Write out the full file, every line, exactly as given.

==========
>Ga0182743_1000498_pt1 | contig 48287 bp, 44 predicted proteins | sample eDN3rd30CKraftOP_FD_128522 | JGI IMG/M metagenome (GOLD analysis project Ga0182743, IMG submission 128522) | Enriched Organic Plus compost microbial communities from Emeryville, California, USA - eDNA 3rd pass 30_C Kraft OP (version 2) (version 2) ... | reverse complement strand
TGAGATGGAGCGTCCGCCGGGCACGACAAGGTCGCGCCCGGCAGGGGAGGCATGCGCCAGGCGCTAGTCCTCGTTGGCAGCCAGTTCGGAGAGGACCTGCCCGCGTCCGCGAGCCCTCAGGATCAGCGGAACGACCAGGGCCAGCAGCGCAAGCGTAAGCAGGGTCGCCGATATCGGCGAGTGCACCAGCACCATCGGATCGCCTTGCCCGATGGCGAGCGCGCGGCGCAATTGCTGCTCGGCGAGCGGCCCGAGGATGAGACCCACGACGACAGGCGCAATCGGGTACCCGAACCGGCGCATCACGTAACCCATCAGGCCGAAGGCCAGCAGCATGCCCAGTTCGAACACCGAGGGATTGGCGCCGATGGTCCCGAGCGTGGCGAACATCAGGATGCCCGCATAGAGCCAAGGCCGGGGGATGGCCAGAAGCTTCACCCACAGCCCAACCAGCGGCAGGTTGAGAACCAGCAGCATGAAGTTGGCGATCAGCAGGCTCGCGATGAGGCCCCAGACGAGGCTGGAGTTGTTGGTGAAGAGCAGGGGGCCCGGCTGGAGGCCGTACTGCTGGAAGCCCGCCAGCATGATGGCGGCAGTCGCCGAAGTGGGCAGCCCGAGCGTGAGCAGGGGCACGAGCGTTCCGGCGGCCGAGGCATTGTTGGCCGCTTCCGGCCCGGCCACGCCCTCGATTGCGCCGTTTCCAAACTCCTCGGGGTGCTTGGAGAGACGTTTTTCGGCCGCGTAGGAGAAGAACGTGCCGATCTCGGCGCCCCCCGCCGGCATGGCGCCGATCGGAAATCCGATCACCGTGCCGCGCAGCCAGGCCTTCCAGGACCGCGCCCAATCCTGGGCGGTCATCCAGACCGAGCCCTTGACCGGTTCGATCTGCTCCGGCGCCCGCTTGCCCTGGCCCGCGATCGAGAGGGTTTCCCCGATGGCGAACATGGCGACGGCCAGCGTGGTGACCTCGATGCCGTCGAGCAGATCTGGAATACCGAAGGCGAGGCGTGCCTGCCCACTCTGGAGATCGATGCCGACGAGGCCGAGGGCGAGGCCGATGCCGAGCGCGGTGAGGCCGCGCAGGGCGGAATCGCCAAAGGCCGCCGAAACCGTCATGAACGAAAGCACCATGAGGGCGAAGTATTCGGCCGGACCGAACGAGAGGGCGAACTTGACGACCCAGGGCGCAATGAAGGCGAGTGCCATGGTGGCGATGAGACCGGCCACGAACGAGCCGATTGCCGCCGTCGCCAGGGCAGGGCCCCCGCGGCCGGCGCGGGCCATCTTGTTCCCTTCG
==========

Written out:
>Ga0182743_1000498_pt1 | contig 48287 bp, 44 predicted proteins | sample eDN3rd30CKraftOP_FD_128522 | JGI IMG/M metagenome (GOLD analysis project Ga0182743, IMG submission 128522) | Enriched Organic Plus compost microbial communities from Emeryville, California, USA - eDNA 3rd pass 30_C Kraft OP (version 2) (version 2) ... | reverse complement strand
TGAGATGGAGCGTCCGCCGGGCACGACAAGGTCGCGCCCGGCAGGGGAGGCATGCGCCAGGCGCTAGTCCTCGTTGGCAGCCAGTTCGGAGAGGACCTGCCCGCGTCCGCGAGCCCTCAGGATCAGCGGAACGACCAGGGCCAGCAGCGCAAGCGTAAGCAGGGTCGCCGATATCGGCGAGTGCACCAGCACCATCGGATCGCCTTGCCCGATGGCGAGCGCGCGGCGCAATTGCTGCTCGGCGAGCGGCCCGAGGATGAGACCCACGACGACAGGCGCAATCGGGTACCCGAACCGGCGCATCACGTAACCCATCAGGCCGAAGGCCAGCAGCATGCCCAGTTCGAACACCGAGGGATTGGCGCCGATGGTCCCGAGCGTGGCGAACATCAGGATGCCCGCATAGAGCCAAGGCCGGGGGATGGCCAGAAGCTTCACCCACAGCCCAACCAGCGGCAGGTTGAGAACCAGCAGCATGAAGTTGGCGATCAGCAGGCTCGCGATGAGGCCCCAGACGAGGCTGGAGTTGTTGGTGAAGAGCAGGGGGCCCGGCTGGAGGCCGTACTGCTGGAAGCCCGCCAGCATGATGGCGGCAGTCGCCGAAGTGGGCAGCCCGAGCGTGAGCAGGGGCACGAGCGTTCCGGCGGCCGAGGCATTGTTGGCCGCTTCCGGCCCGGCCACGCCCTCGATTGCGCCGTTTCCAAACTCCTCGGGGTGCTTGGAGAGACGTTTTTCGGCCGCGTAGGAGAAGAACGTGCCGATCTCGGCGCCCCCCGCCGGCATGGCGCCGATCGGAAATCCGATCACCGTGCCGCGCAGCCAGGCCTTCCAGGACCGCGCCCAATCCTGGGCGGTCATCCAGACCGAGCCCTTGACCGGTTCGATCTGCTCCGGCGCCCGCTTGCCCTGGCCCGCGATCGAGAGGGTTTCCCCGATGGCGAACATGGCGACGGCCAGCGTGGTGACCTCGATGCCGTCGAGCAGATCTGGAATACCGAAGGCGAGGCGTGCCTGCCCACTCTGGAGATCGATGCCGACGAGGCCGAGGGCGAGGCCGATGCCGAGCGCGGTGAGGCCGCGCAGGGCGGAATCGCCAAAGGCCGCCGAAACCGTCATGAACGAAAGCACCATGAGGGCGAAGTATTCGGCCGGACCGAACGAGAGGGCGAACTTGACGACCCAGGGCGCAATGAAGGCGAGTGCCATGGTGGCGATGAGACCGGCCACGAACGAGCCGATTGCCGCCGTCGCCAGGGCAGGGCCCCCGCGGCCGGCGCGGGCCATCTTGTTCCCTTCG